We tried three approaches during this use-case analytics development regarding the input data: unmodified thermal images, grayscale thermal images and raw sensor data. For raw sensor data the thermal camera provides a matrix of values which is the same dimension as the image, which when normalized provides very similar (almost the same, depends on the normalization process) input to the grayscale image from the computing standpoint. While the grayscale image and the raw sensor data did have faster training times (one channel for convolutions versus three for thermal images) from our experiments the thermal images gave best accuracy/precision/recall metrics so we decided to keep using them. We suspect that this is the case because modern neural network architectures we are using (e.g. DenseNet [29, 30]) are optimized to work with coloured images (e.g. ImageNet dataset [31]). The corresponding results are reported in Sect. 4.1.4.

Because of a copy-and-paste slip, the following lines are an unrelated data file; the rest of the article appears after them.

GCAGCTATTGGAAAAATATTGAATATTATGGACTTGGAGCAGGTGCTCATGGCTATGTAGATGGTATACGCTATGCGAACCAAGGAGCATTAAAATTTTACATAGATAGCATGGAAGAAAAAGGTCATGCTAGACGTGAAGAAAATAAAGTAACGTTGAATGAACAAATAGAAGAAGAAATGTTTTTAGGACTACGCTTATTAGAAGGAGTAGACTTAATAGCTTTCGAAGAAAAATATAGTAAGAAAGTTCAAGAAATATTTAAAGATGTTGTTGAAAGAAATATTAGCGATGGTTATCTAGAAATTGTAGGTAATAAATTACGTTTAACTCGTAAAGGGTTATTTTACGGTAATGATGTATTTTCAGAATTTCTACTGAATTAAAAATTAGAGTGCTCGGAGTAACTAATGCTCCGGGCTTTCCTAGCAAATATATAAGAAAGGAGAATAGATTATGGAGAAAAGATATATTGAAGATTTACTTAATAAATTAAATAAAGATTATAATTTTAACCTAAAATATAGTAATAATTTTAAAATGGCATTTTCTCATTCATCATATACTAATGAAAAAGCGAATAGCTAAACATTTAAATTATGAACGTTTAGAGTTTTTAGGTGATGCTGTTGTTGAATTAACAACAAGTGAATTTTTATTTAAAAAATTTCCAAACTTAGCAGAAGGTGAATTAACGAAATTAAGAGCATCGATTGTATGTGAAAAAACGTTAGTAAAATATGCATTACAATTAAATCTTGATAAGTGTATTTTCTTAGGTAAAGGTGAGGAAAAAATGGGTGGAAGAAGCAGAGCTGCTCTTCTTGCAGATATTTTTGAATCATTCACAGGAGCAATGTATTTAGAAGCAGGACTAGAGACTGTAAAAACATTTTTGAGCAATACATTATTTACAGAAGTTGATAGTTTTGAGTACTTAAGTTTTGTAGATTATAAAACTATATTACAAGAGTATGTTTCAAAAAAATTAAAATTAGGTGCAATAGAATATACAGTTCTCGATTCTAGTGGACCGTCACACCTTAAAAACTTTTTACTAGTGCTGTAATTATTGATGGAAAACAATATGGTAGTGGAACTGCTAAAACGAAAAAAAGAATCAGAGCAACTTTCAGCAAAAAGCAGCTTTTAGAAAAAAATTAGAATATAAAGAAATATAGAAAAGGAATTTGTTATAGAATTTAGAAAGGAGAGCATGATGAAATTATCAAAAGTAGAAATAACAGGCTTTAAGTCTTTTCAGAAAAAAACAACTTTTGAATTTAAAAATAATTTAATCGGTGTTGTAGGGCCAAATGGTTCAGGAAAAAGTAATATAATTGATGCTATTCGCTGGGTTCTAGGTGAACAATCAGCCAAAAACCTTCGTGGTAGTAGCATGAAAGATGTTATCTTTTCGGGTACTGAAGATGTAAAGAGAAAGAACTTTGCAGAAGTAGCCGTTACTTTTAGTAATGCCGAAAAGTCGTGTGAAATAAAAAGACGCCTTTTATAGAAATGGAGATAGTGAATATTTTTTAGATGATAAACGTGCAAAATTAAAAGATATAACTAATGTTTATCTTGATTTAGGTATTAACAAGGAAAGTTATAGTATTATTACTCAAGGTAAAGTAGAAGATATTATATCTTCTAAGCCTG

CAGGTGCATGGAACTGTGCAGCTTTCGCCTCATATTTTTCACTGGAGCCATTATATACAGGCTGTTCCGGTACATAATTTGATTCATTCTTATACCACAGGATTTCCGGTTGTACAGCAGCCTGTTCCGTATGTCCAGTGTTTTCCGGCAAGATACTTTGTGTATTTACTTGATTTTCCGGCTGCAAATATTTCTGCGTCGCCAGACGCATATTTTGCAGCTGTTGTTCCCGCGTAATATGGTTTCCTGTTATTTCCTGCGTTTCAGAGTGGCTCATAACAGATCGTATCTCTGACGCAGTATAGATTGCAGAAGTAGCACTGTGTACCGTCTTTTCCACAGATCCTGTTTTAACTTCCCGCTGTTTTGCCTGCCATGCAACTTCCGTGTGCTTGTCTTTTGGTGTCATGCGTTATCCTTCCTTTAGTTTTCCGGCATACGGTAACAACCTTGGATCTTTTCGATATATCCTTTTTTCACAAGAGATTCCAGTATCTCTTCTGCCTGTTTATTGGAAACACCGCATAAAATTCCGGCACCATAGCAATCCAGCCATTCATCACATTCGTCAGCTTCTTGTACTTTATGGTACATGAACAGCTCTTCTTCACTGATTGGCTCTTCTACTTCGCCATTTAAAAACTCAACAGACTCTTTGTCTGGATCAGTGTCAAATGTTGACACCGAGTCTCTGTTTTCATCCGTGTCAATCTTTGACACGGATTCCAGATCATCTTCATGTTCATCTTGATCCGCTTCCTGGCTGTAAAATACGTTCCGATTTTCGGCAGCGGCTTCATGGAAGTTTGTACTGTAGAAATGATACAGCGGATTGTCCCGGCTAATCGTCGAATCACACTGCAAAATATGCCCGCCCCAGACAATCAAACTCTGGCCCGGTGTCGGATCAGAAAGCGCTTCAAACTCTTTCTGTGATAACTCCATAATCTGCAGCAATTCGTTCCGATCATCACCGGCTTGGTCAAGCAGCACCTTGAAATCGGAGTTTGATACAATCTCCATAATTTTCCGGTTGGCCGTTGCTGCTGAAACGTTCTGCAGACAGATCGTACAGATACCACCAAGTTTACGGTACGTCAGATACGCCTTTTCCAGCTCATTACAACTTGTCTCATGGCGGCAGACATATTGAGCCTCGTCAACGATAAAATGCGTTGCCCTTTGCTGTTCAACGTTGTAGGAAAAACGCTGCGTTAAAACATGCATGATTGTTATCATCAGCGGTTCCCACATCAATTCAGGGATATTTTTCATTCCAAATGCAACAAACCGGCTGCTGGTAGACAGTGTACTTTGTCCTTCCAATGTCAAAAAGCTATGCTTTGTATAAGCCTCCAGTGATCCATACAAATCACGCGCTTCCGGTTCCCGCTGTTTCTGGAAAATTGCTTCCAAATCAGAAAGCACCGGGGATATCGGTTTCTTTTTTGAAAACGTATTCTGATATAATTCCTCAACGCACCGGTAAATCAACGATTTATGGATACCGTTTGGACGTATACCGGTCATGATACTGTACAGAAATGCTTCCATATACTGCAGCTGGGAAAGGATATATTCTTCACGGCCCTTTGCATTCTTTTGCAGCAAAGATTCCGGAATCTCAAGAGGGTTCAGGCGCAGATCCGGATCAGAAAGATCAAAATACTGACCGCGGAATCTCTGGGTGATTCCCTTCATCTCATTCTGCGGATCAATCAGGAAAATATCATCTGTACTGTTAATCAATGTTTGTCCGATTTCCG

4.1.3 Visualizations

The approach to visualize the die-casting process results in real time involves the deployment of a number of constantly updated visualizations which offer a complete overview of the results. These include the values of monitored sensor variables and the final classification of the end products of the process.

We report here, as example, the Global Live Chart that allows end-users to timely visualize the trend of the main parameters (e.g. velocity, pressure, standard deviation, etc.) and to check the classification levels (Fig. 3).

Fig. 3
figure 3

Real-time aggregated results

4.1.4 Results

The models described in Sect. 4.1.2 were trained on both the original and the newly balanced datasets. We favour the model trained on the balanced dataset as it learns to recognize faulty engine blocks much better than the model trained on the imbalanced dataset, even though the overall accuracy is lower—simply because we have less faultless engines. In Fig. 4, we see the accuracies of both models on the training and testing datasets (standard 80/20 split). The orange (top) line is the model trained on the full dataset and the pink line is the model trained on the balanced datasetFootnote 4 [32].

Fig. 4
figure 4

Training and testing accuracy for the two joint neural network models: when trained on full imbalanced data (orange line) and when trained on sub-sampled balanced data (pink line)

4.1.5 Synthetic Data Generation and Quality Assessment